Tag Archives: Herb Circle

An Antidote to Chelsea

As the curtain falls on the 2010 Chelsea Flower Show the attention of the horticultural world turns once again to the Alternative Garden Show Awards, known affectionately as the Aggies, awarded to amateur garden designers. While there is no set limit to the money that may be spent, the style of the show is a far cry from the high budget gardens of Chelsea.

This year the show was held for the first time in the tiny French département of Ariège, at the foot of the Pyrenean mountains, a region whose slow pace of living and acceptance of the more natural pleasures of life is perfectly in tune with the show’s ethos.

The full list of awards has yet to be published, but the awards and particularly the judges’ comments give a flavour of this year’s designs.

Designer: Gilly Ginevre
Client: Herbals ‘R Us
Award: Silver Gilt medal

To produce an interesting garden from a limited group of plants, even a group as broad as herbs, is always a challenge and this talented designer has achieved a high standard. The judges were particularly impressed by the central circle with it’s mass planting of chives, nepeta and golden oregano.

Designer: Gilly Jambon
Client: Barn Conversions plc
Award: Silver medal

While much of the planting in this pleasing garden followed a mauve and yellow theme, the failure to maintain the theme throughout compromised the coherence of the garden. The judges appreciated the tendency in the early years of a garden to use the plants one has in order to reduce costs, but felt that a real opportunity had been lost here to produce a garden of true merit. When the hedges surrounding this terrace garden reach maturity and fully enclose the garden the space within will clearly be one of great charm and restfulness.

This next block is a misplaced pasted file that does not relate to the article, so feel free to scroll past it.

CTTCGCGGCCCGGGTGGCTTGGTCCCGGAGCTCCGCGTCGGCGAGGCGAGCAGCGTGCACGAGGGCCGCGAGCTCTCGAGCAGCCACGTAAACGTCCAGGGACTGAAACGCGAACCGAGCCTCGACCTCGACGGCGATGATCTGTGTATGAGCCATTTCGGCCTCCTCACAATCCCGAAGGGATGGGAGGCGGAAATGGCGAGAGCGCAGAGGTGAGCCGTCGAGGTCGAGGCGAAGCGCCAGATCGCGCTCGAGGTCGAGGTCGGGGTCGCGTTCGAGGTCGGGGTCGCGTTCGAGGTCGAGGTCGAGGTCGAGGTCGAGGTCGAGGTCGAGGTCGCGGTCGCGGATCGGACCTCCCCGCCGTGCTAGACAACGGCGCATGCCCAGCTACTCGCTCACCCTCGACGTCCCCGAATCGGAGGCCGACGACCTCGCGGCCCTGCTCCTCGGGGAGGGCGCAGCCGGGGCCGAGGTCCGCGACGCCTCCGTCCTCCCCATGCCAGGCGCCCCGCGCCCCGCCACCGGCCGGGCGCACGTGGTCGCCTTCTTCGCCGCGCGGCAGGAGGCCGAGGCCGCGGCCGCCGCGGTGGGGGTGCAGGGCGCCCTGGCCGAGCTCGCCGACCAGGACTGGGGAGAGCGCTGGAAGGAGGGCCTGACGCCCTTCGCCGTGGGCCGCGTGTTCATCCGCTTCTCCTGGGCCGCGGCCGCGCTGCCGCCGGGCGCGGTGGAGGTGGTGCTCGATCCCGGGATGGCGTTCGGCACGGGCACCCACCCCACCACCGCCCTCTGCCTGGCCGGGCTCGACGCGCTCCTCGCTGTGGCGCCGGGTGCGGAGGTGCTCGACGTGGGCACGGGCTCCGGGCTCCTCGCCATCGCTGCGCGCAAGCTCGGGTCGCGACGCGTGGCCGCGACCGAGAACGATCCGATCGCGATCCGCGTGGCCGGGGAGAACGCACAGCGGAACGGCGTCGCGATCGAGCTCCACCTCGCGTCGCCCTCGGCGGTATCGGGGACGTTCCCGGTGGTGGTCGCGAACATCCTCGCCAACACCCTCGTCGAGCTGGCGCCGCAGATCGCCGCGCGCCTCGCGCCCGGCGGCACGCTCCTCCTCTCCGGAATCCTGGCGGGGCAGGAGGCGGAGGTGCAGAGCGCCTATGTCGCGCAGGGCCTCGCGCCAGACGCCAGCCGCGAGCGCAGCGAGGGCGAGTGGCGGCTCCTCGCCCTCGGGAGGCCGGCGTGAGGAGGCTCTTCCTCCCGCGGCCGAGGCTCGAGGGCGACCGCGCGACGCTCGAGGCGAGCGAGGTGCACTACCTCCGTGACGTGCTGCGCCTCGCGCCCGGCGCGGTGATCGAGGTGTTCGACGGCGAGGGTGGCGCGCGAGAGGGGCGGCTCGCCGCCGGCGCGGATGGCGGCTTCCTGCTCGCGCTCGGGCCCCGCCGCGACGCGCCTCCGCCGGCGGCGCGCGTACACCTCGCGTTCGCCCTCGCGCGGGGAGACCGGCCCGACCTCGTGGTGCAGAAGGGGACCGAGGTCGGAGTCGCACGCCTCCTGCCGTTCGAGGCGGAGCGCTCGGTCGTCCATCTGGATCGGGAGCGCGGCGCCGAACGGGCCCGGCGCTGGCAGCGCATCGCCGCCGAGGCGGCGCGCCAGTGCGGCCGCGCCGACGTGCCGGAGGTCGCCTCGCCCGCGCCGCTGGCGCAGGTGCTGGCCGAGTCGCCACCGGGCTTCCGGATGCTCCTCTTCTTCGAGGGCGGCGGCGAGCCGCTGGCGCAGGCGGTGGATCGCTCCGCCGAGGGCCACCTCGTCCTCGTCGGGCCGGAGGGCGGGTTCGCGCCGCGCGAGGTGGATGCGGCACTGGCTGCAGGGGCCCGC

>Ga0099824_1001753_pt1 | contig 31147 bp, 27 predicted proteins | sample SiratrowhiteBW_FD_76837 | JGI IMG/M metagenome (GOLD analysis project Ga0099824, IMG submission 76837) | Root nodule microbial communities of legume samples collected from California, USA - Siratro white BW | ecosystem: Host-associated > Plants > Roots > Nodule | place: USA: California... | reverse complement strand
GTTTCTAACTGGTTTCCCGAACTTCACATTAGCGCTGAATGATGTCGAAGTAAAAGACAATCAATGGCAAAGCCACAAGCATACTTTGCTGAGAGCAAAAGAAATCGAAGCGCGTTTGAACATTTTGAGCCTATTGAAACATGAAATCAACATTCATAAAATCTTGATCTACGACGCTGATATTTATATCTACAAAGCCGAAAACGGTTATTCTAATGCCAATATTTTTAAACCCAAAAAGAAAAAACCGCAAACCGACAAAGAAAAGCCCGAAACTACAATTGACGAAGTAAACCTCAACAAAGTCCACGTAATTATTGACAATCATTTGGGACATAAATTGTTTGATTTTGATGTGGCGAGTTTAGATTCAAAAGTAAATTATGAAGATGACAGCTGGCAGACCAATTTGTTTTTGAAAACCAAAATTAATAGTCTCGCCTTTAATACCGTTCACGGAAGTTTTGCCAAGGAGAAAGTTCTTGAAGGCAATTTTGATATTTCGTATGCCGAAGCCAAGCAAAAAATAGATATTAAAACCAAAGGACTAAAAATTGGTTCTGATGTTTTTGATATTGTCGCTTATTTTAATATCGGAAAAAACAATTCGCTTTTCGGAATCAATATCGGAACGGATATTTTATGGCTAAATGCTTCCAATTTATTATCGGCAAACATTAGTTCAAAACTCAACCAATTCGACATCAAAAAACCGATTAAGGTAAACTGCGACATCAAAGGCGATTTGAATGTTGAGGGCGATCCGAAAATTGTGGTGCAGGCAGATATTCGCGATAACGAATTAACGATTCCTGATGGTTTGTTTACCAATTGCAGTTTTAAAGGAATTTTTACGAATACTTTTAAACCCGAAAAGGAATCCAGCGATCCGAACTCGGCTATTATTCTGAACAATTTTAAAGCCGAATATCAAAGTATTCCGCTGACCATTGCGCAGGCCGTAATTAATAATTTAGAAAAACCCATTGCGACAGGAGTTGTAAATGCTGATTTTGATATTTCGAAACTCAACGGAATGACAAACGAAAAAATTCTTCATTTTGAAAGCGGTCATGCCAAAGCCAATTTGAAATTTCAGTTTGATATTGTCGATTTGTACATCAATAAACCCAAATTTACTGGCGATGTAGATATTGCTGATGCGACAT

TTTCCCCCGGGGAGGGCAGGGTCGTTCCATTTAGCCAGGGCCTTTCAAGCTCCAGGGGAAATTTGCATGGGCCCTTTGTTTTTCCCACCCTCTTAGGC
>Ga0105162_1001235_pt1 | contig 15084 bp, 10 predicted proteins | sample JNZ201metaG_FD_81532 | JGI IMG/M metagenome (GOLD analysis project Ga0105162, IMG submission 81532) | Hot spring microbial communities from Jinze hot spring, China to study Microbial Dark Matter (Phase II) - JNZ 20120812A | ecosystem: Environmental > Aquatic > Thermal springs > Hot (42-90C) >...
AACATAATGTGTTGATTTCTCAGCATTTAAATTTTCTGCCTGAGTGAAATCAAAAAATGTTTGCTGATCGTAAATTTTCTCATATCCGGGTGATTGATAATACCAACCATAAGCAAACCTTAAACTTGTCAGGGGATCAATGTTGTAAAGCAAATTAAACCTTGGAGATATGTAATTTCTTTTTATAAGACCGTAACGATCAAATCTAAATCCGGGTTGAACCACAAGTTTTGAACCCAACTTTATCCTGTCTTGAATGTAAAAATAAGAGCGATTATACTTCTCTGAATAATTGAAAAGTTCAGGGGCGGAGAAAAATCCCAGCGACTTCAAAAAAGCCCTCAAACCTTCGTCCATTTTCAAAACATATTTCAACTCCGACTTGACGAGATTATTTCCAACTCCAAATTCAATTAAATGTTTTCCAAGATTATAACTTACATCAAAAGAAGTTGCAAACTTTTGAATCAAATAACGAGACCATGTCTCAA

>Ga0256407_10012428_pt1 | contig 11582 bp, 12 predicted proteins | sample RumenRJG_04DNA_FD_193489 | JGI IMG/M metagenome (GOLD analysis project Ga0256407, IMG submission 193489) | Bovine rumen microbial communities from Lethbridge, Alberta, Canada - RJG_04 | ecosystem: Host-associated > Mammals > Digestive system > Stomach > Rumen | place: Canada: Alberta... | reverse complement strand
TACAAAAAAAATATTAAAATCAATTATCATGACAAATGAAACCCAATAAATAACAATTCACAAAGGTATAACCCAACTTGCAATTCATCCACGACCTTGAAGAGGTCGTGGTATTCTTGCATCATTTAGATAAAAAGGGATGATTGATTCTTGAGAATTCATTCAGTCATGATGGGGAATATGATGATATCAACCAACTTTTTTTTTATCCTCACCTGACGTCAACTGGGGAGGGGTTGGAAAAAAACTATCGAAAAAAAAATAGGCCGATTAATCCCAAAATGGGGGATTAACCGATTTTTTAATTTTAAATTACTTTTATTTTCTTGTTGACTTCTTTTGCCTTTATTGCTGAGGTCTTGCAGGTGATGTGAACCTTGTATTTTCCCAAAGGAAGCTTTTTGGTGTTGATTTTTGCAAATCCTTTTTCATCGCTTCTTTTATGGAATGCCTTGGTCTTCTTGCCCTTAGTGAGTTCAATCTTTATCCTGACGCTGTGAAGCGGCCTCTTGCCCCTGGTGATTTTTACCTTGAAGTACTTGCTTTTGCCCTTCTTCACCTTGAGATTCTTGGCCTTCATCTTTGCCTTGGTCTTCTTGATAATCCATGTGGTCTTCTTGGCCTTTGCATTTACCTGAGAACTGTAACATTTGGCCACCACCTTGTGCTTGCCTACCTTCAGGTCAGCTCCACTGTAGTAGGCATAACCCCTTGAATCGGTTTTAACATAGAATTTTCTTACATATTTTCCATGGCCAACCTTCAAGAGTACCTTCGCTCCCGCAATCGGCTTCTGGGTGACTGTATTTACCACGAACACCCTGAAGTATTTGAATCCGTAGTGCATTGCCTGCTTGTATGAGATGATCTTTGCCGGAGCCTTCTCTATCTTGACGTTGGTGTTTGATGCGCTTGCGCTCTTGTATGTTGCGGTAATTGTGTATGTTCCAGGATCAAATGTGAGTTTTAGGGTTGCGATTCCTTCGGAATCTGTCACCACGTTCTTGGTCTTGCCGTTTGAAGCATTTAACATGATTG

Designer: Gilly I.N. Trouble
Client: (Name Withheld)
Award: None

The client brief for this garden was for a contemplative space in the style of a maghrébin courtyard, using only cream-coloured flowers. The designer has failed to meet this brief and therefore could not be awarded a medal. A box hedge in a geometric pattern does not constitute an Arab courtyard, nor do a few straggly cream eschscholtzia californica fulfill the colour requirement. In the judge’s opinion the designer has failed so spectacularly to achieve the style requested as to constitute a blatant disregard for the show’s rules. She is therefore banned from entering the competition for a period of five years (please note that the Flavio Briatore gambit will not work here).

Designer: Mother Nature